Health minister John Denham has announced tough new targets to break the 'glass ceiling' in NHS management and ensure that women and ethnic minorities secure more of the top posts.

The launch of the equalities framework has coincided with an exclusive HSJ survey which reveals that ethnic minority staff are still stuck in the lower ranks - and some NHS employers have no equal opportunities policy.

Under the new framework, from April 2004 at least 7 per cent of all trust and health authority managers at executive board level should be from an ethnic minority background, and at least 40 per cent should be women. But HSJ's survey has found that in HAs only 3.3 per cent of executive board members and 2.18 per cent of senior managers are from ethnic minorities.

For trusts the figures are 3.46 per cent at executive board level, and 2.96 per cent of senior managers below board level.

The framework also requires all NHS employers to set targets for reducing the number of incidents of harassment in the workplace, and demonstrate progress, year on year.

They must also be able to show, via staff surveys, an annual increase in staff 'confidence' in their ability to tackle harassment.

The Vital Connection: working together for quality and equality says that by April 2001 boards must have undertaken training on 'managing equality and diversity', and guarantee to interview qualified disabled applicants.

An 'equalities statement' must be included in the annual report, outlining how the organisation has met local and national priorities, and future plans for action.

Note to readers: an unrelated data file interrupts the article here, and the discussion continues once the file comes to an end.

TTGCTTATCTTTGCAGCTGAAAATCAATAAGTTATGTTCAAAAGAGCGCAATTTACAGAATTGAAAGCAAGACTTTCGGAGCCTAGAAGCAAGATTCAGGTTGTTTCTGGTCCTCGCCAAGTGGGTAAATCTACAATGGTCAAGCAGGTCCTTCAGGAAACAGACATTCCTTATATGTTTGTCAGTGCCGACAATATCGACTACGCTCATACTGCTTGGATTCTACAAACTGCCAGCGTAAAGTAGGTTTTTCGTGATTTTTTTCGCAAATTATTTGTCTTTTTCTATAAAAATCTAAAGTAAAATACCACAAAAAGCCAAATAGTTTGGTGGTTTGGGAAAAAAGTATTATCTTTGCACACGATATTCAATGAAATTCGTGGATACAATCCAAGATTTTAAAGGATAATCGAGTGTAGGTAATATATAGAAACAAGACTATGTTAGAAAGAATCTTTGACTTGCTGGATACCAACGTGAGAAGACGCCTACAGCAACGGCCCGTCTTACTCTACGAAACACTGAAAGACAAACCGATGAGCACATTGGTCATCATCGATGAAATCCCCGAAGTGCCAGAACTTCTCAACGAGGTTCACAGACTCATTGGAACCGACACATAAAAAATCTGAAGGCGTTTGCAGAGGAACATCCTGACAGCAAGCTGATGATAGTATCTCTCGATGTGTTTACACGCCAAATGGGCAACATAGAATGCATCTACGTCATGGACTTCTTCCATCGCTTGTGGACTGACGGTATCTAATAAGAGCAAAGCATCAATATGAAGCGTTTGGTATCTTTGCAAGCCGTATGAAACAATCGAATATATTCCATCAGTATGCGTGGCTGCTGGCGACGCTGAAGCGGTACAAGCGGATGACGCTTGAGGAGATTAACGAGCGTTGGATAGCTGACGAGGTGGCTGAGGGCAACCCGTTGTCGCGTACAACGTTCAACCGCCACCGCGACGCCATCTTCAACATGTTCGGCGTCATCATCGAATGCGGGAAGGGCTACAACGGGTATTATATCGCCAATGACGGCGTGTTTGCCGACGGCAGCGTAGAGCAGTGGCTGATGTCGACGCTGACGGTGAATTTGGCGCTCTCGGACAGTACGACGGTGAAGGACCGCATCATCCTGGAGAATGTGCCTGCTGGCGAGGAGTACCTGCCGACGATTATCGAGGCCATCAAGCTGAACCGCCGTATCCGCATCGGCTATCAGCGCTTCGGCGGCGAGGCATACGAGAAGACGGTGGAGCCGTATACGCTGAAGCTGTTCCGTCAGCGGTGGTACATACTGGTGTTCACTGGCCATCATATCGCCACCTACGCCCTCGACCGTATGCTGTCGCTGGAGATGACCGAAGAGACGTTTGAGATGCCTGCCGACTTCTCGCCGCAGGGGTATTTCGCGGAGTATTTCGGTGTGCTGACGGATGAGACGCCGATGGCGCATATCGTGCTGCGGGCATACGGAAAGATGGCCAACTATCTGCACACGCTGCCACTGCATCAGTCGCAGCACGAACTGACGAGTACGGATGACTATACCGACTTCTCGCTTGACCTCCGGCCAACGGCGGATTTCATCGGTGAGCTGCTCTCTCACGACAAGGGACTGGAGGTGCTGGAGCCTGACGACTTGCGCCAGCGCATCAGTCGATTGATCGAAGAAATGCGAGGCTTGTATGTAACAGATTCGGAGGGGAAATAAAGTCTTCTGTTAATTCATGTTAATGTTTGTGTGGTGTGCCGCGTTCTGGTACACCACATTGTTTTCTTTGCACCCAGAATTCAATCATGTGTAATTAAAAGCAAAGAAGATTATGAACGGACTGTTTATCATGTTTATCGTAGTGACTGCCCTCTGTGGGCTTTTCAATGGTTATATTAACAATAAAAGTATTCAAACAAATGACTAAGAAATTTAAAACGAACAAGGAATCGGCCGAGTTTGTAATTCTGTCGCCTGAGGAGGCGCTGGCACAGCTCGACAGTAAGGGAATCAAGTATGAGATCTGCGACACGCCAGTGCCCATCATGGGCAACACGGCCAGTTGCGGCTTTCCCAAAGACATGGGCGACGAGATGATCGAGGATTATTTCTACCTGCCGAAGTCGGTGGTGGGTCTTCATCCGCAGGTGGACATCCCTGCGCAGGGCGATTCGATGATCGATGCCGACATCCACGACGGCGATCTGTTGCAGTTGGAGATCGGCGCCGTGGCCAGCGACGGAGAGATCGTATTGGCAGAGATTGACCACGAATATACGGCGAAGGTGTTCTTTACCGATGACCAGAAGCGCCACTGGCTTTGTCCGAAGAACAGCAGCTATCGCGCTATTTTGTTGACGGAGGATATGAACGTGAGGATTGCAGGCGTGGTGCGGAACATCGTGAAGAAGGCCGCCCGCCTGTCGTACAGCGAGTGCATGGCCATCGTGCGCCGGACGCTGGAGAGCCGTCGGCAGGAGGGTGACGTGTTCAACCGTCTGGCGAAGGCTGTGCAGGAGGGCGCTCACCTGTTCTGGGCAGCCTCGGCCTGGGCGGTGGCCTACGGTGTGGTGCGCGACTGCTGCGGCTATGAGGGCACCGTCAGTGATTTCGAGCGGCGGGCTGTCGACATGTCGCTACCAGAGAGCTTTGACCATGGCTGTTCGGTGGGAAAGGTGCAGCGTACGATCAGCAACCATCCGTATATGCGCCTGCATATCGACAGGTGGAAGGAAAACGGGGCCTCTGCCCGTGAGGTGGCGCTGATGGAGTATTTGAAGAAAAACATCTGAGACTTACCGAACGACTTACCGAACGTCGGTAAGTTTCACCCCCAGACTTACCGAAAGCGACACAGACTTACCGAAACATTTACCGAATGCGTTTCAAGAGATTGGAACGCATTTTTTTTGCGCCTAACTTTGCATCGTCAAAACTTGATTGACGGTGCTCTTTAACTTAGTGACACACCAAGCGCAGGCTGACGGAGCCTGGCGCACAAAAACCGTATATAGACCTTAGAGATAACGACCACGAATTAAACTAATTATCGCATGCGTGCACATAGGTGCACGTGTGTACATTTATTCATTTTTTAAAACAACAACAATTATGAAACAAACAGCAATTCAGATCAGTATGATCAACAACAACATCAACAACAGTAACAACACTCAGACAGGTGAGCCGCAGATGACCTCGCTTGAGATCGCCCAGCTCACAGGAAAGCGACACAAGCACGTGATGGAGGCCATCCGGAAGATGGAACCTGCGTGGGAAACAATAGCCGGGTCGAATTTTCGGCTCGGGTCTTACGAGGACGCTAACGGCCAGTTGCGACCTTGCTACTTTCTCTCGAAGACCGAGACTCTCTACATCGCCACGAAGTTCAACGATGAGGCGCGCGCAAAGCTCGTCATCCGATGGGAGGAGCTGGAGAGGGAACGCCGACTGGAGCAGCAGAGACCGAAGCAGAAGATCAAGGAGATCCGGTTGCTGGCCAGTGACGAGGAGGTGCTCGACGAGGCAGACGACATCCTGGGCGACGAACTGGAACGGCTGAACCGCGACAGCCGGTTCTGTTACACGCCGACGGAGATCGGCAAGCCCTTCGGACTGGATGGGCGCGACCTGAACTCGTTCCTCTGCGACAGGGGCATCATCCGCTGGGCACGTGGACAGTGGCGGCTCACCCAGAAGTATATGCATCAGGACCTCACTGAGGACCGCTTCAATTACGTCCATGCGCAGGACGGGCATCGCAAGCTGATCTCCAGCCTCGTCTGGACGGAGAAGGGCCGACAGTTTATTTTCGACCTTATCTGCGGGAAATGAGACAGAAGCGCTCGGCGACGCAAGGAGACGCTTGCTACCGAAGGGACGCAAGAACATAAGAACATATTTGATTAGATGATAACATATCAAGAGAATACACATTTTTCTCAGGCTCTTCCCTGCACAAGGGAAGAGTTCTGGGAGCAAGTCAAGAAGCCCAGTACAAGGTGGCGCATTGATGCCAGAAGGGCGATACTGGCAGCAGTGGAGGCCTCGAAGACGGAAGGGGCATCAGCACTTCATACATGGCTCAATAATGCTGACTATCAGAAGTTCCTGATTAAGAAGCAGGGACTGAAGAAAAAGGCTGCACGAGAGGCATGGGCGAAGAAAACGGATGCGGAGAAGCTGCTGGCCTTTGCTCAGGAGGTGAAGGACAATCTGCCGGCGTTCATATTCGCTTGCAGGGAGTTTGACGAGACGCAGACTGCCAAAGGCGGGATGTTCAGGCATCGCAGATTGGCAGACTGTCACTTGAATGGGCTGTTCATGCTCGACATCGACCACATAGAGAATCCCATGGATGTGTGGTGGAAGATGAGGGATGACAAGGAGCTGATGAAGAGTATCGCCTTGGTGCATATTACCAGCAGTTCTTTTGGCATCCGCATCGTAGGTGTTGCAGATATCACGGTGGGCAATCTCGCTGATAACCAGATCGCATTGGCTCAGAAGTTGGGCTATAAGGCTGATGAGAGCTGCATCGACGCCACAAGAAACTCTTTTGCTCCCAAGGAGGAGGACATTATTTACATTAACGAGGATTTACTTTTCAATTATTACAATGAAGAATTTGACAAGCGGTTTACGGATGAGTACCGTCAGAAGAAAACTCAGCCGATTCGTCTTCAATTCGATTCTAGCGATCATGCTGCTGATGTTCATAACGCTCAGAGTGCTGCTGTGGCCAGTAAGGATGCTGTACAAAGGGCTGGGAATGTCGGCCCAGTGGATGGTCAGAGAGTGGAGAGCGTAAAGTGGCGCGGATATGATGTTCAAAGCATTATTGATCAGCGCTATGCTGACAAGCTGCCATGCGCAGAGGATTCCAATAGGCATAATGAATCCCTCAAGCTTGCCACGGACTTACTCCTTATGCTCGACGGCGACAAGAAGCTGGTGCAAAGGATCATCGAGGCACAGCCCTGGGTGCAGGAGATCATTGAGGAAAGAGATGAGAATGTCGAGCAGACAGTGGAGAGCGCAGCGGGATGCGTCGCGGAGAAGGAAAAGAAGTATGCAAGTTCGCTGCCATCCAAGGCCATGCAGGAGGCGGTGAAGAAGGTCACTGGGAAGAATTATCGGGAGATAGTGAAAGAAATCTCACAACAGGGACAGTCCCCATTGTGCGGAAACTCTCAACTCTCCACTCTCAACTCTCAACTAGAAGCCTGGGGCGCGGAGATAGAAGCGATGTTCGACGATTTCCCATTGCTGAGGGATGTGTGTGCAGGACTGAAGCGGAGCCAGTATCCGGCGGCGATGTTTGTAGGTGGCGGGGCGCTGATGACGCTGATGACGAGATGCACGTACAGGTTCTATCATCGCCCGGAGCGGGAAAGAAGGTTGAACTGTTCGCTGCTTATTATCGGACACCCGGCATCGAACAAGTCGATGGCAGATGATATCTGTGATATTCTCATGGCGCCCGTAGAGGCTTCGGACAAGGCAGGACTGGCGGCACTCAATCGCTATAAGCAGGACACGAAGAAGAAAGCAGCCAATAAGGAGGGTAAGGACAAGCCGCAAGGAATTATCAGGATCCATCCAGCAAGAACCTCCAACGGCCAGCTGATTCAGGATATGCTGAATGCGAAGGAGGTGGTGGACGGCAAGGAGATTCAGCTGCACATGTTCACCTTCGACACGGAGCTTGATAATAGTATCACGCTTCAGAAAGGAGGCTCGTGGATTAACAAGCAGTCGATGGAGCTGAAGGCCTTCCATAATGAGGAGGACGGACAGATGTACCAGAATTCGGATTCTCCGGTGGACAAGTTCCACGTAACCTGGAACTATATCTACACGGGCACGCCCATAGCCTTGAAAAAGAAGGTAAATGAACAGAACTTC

HSJ's survey found that though the NHS employs a greater proportion of staff from ethnic minorities than exist in the general population - 11 per cent of the NHS's employees are non-white compared to 6.48 per cent of the population - they are mostly in the lower ranks of the service. Overall only 3.03 per cent of senior managers are from ethnic minorities.

Just 71 per cent of HAs collected information on the ethnic backgrounds of staff (23 per cent did not collect, and 6 per cent were 'unsure' whether they did). Trusts did better, with 86 per cent collecting this information.

Nearly half of all respondents did not actively recruit from ethnic minorities.

The survey was conducted earlier this year for HSJ by Binley's, the specialist healthcare database company, with the support of the Institute of Healthcare Management. It was sent to 2, 800 named individuals working in trusts, HAs, primary care groups, local healthcare groups and co-operatives. Walter Brinzer, director of Binley's, said some of the respondents' comments - especially those from areas with very small ethnic minority populations - revealed an 'element of complacency'.

Chris Myant of the Commission for Racial Equality said the low number of ethnic minority senior managers was 'a poor outcome for an organisation that has employed people from ethnic minority backgrounds for half a century'.

Sam Everington, British Medical Association council member and author of studies on discrimination towards ethnic minority medical students and doctors, said the failure of some organisations to collect even basic information was 'completely unacceptable'.